PVR

What does success look like in the F&I department? How should it be measured? PVR (per vehicle retailed) is currently the most examined metric used to judge whether or not F&I holds its own as a profit center for the dealership. 

But is PVR the right thing to lean on, or is there a better way to measure success in F&I? Is this general number still okay in today’s F&I department? Are there more important metrics to drill down to for a better picture of what’s working and what’s not?

In today’s changing F&I climate, it’s fair to say that it’s more important than ever to look at more than just PVR. Looking at specific data points helps optimize performance through more focused training, more efficient menu presentation, and improvements in compliance. More data = more profit.

Let’s take a closer look and see what additional data points can be analyzed each month to better understand how the F&I department is doing. 

VSC penetration

The bedrock of all F&I deals, the VSCs sold, can tell you a lot about how the plans are sold, the perceived value for customers, and the trends with customer adoption. As prices for both new and used have risen to record levels in the last year, so too have VSC penetration numbers, with customers increasingly worried about being out-of-pocket on repairs while making the higher payments necessary to make the deal work. If penetration is high, this helps dealerships that participate in reinsurance programs and adds enormous back-end profit. Tracking this is critical.

VSC term length

Some dealerships overlook this metric, but this number is nothing to ignore if your F&I is tied to a reinsurance plan for a future profit-driven income stream. Staying aware of how long the VSC term length is per deal will give you a gauge on future profits and how long you must wait for them. Pushing the earn-out date on longer-term delays critical profits your dealership or group needs to reinvest. Watching this number closely and training your F&I staff to dial back when possible, the term length on VSCs will give a shorter turnaround to the growth funds all dealers need now.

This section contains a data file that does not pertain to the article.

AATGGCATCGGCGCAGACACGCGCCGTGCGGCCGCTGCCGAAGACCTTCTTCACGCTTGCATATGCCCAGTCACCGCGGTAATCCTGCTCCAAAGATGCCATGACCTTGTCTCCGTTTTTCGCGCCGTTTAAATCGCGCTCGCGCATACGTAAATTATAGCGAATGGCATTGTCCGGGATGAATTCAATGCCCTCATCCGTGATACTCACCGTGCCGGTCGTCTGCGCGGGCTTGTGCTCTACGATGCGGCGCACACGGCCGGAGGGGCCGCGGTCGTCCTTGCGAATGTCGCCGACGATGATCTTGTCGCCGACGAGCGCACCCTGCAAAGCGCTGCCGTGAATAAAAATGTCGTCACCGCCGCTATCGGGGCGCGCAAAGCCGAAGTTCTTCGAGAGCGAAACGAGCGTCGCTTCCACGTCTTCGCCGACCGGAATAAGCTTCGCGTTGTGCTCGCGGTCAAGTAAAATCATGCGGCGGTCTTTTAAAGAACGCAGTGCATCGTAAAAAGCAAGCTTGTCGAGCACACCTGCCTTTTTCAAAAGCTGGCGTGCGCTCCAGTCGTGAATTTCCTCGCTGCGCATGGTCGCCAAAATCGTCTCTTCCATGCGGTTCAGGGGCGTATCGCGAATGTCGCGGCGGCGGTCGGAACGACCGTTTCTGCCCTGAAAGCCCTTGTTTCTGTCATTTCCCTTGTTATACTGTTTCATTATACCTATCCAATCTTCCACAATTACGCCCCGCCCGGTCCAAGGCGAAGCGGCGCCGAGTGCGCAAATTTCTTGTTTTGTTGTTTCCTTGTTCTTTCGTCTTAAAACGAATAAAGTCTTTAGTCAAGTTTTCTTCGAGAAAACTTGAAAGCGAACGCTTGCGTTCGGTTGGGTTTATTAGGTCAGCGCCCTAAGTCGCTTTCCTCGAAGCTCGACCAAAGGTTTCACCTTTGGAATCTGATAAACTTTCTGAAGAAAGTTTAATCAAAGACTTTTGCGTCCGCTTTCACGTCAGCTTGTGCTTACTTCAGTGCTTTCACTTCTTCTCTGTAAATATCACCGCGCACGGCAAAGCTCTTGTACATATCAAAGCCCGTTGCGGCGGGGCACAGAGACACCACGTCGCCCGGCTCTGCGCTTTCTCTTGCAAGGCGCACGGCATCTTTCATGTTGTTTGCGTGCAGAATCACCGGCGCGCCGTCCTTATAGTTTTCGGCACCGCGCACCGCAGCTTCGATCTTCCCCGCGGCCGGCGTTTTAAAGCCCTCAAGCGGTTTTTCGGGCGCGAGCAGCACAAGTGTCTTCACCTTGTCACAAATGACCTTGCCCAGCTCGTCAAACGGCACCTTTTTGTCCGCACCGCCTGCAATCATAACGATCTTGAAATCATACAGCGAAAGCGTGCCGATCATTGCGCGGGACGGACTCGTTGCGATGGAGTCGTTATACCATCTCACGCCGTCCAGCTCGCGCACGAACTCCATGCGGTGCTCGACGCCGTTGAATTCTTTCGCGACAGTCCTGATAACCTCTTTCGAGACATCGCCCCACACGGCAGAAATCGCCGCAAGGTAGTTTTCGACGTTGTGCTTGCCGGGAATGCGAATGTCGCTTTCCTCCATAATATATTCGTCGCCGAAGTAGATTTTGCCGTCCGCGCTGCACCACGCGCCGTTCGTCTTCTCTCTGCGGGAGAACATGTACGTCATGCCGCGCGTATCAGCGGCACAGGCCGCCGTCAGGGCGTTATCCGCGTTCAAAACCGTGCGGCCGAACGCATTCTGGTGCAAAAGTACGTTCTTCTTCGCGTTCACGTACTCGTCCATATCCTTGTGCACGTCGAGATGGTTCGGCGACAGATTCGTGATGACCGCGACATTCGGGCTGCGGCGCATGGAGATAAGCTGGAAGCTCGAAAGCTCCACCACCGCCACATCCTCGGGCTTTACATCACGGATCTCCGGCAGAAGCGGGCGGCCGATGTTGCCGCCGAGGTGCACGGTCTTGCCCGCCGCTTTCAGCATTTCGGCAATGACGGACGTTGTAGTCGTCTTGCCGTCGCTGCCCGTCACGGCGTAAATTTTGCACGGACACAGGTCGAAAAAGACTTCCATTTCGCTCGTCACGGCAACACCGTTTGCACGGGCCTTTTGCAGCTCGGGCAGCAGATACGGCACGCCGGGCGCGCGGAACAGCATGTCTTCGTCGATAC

Total finance reserve

What was once the primary driver of PVR, finance/rate reserve, is still important to track, but it’s not the most significant indicator of F&I success anymore. Decades ago, before captive deals on rate, it represented the most significant slice of the PVR. Today holding too much rate per deal can uncover the possibility that F&I may be simply content to live off holding the rate and little else. 

For many dealerships, a high finance reserve per deal could be seen as problematic. If everyone is leaving the office with a higher rate and few products, your staff is taking the easy way out on PVR. Watch this number and use it as a teachable moment to refocus them on menu selling. 

Products per deal

All of these metrics are important, but perhaps none more important than PPD. Suppose you are not looking at the amount of product being sold per deal. In that case, you’re missing one of the most powerful indicators of the strength of your F&I managers. Customers who buy multiple products see the value proposition right away. Skill and professional ability shine here and result in a high PPD. 

By looking closer at this metric, your dealership can easily clean up a cluttered menu and focus on exactly what sells on a consistent basis and how to keep delivering value to the customer better on every deal. High PPD means your staff is a well-oiled selling machine. Low PPD is the glaring red flag that means something is not working and it needs to be fixed immediately. No F&I department can survive long with low PPD and high rate reserve. It’s all about the products that drive long-term profits, customer loyalty, and a better ownership experience.

PVR is okay to look at in a general sense, but it should by no means be the only barometer of F&I success. It may take more effort to look at the metrics shown here if your dealership doesn’t already, but chances are your F&I administrator can crunch these numbers for you every month so your management team can see apparent trends and help steer the F&I ship more effectively month after month.


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